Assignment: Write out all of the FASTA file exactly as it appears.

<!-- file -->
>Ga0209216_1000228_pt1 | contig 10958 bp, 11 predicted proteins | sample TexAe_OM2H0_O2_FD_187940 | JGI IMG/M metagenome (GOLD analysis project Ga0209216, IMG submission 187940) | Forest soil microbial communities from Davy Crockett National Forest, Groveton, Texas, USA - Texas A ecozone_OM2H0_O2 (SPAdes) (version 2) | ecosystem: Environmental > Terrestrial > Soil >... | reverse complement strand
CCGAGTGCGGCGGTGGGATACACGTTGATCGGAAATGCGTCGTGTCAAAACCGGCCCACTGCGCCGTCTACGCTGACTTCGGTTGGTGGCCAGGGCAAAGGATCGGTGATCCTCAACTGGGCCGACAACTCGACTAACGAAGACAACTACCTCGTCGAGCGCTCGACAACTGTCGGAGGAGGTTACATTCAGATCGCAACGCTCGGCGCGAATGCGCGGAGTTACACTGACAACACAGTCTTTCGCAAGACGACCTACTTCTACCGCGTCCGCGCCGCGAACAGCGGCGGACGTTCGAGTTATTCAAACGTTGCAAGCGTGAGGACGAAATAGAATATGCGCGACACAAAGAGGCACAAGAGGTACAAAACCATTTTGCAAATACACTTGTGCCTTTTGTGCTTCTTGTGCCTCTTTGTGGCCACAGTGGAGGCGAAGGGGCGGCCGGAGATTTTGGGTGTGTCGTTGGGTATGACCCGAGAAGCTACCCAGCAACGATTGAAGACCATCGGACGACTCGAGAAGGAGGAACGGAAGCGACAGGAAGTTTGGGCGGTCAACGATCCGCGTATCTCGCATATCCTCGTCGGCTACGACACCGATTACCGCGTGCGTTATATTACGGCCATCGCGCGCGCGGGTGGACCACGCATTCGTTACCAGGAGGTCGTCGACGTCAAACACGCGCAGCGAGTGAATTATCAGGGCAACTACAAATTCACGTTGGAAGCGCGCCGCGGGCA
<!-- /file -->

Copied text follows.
>Ga0209216_1000228_pt1 | contig 10958 bp, 11 predicted proteins | sample TexAe_OM2H0_O2_FD_187940 | JGI IMG/M metagenome (GOLD analysis project Ga0209216, IMG submission 187940) | Forest soil microbial communities from Davy Crockett National Forest, Groveton, Texas, USA - Texas A ecozone_OM2H0_O2 (SPAdes) (version 2) | ecosystem: Environmental > Terrestrial > Soil >... | reverse complement strand
CCGAGTGCGGCGGTGGGATACACGTTGATCGGAAATGCGTCGTGTCAAAACCGGCCCACTGCGCCGTCTACGCTGACTTCGGTTGGTGGCCAGGGCAAAGGATCGGTGATCCTCAACTGGGCCGACAACTCGACTAACGAAGACAACTACCTCGTCGAGCGCTCGACAACTGTCGGAGGAGGTTACATTCAGATCGCAACGCTCGGCGCGAATGCGCGGAGTTACACTGACAACACAGTCTTTCGCAAGACGACCTACTTCTACCGCGTCCGCGCCGCGAACAGCGGCGGACGTTCGAGTTATTCAAACGTTGCAAGCGTGAGGACGAAATAGAATATGCGCGACACAAAGAGGCACAAGAGGTACAAAACCATTTTGCAAATACACTTGTGCCTTTTGTGCTTCTTGTGCCTCTTTGTGGCCACAGTGGAGGCGAAGGGGCGGCCGGAGATTTTGGGTGTGTCGTTGGGTATGACCCGAGAAGCTACCCAGCAACGATTGAAGACCATCGGACGACTCGAGAAGGAGGAACGGAAGCGACAGGAAGTTTGGGCGGTCAACGATCCGCGTATCTCGCATATCCTCGTCGGCTACGACACCGATTACCGCGTGCGTTATATTACGGCCATCGCGCGCGCGGGTGGACCACGCATTCGTTACCAGGAGGTCGTCGACGTCAAACACGCGCAGCGAGTGAATTATCAGGGCAACTACAAATTCACGTTGGAAGCGCGCCGCGGGCA